Eugene Burdick

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Eugene Leonard Burdick (December 12, 1918 – July 26, 1965) was an American political scientist, novelist, and non-fiction writer, co-author of The Ugly American (1958), Fail-Safe (1962), and author of The 480 (1965).[1]

He was born in Sheldon, Iowa, the son of Marie Ellerbroek and Jack Dale Burdick.[2] His family moved to Los Angeles, California when he was four years of age.[1] He attended Stanford University, served in the Navy during World War II, after which he pursued his graduate studies at Oxford University, where he was a Rhodes Scholar in 1948.[3] He worked at the department of political science at the University of California.

He first gained national attention as a writer in 1947 when his short story, "Rest Camp on Maui," which had appeared in Harper's Magazine, was the second prize selection for the O. Henry Award.[4] In 1956 his first novel, The Ninth Wave, was published, and was a Book of the Month Club selection.[5][6] At the close of the 1950s, he was among the first members of the Society for General Systems Research.[3]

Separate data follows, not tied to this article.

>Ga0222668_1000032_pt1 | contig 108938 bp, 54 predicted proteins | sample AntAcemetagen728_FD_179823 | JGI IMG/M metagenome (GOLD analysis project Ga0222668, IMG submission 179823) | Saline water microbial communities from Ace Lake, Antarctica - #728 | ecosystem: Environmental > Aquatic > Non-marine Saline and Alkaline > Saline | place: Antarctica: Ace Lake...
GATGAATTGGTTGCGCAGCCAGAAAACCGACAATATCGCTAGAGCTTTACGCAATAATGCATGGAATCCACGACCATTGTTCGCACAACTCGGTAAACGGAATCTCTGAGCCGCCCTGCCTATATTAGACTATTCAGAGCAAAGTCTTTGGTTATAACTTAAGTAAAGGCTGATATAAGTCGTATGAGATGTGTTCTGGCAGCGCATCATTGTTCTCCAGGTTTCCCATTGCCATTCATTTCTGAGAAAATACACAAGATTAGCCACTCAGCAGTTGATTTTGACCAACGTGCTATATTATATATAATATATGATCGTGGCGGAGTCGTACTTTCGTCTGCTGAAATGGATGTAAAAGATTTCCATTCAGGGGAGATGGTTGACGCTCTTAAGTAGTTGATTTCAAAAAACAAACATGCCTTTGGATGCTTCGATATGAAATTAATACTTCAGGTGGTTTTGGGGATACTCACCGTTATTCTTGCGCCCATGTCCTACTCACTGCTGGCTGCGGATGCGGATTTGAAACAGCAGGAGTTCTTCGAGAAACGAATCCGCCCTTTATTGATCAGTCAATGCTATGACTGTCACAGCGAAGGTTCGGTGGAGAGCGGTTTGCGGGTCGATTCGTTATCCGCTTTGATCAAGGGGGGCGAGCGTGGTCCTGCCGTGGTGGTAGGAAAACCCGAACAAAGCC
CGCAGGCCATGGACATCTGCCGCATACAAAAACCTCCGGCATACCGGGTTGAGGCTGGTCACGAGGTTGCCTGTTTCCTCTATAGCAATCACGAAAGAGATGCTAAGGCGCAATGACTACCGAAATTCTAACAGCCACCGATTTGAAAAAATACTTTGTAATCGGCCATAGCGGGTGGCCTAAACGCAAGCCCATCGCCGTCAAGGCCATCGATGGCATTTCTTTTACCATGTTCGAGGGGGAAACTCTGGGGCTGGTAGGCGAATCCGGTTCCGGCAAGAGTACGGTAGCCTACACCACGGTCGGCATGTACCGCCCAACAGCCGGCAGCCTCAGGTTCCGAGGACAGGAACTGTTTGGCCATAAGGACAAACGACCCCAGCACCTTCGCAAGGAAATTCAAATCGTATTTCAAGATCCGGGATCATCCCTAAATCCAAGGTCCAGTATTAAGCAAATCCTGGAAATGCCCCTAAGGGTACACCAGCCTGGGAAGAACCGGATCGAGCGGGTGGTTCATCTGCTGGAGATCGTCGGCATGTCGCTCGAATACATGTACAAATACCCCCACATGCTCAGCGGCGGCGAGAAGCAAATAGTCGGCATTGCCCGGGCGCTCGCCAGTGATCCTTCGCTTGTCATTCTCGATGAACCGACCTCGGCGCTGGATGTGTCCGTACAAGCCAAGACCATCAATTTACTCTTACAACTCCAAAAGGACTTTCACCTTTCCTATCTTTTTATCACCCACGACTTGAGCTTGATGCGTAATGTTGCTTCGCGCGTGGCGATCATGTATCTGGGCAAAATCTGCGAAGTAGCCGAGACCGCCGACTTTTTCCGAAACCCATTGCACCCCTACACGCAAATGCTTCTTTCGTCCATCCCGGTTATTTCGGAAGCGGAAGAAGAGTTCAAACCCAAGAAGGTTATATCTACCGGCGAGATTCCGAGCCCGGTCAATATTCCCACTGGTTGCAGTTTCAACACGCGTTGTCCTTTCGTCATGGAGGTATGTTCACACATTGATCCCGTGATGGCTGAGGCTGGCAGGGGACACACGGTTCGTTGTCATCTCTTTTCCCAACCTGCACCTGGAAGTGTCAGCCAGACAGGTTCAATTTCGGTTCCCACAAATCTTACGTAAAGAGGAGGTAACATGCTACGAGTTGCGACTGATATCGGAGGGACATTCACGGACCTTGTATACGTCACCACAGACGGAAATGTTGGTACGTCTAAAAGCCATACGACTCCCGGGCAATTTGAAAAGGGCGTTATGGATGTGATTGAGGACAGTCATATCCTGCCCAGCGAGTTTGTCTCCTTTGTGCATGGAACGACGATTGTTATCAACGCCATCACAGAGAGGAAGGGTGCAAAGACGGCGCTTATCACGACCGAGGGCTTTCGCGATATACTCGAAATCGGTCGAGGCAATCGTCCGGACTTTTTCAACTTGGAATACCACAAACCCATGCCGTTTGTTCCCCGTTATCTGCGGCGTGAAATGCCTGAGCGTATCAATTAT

Burdick died in 1965 of a heart attack, while playing tennis, at the age of 46.[7][8] After his death, it was reported that he was a diabetic who struggled with chronic heart disease.[3]

Works[edit]

References[edit]

  1. ^ a b "Papers of Eugene L. Burdick". Special Collections Department, University of Iowa Libraries. c. 2003. Retrieved May 24, 2010.
  2. ^ Science Fiction and Fantasy Literature - R. Reginald, Douglas Menville, Mary A. Burgess - Google Books
  3. ^ a b c University of California, Biography
  4. ^ Random House: O.Henry Stories
  5. ^ Encyclopedia of Surfing
  6. ^ Berkeley Daily Planet
  7. ^ Cal Alumni Association
  8. ^ "The New York Times: Tuesday July 27, 1965". Retrieved 2016-08-05.
  9. ^ Lederer, William J.; Burdick, Eugene (1965). Sarkhan. McGraw-Hill. OCLC 1061482.
  10. ^ Lederer, William J; Burdick, Eugene (November 1977). The Deceptive American. W. W. Norton. ISBN 978-0-393-08802-1. OCLC 3203901.

External links[edit]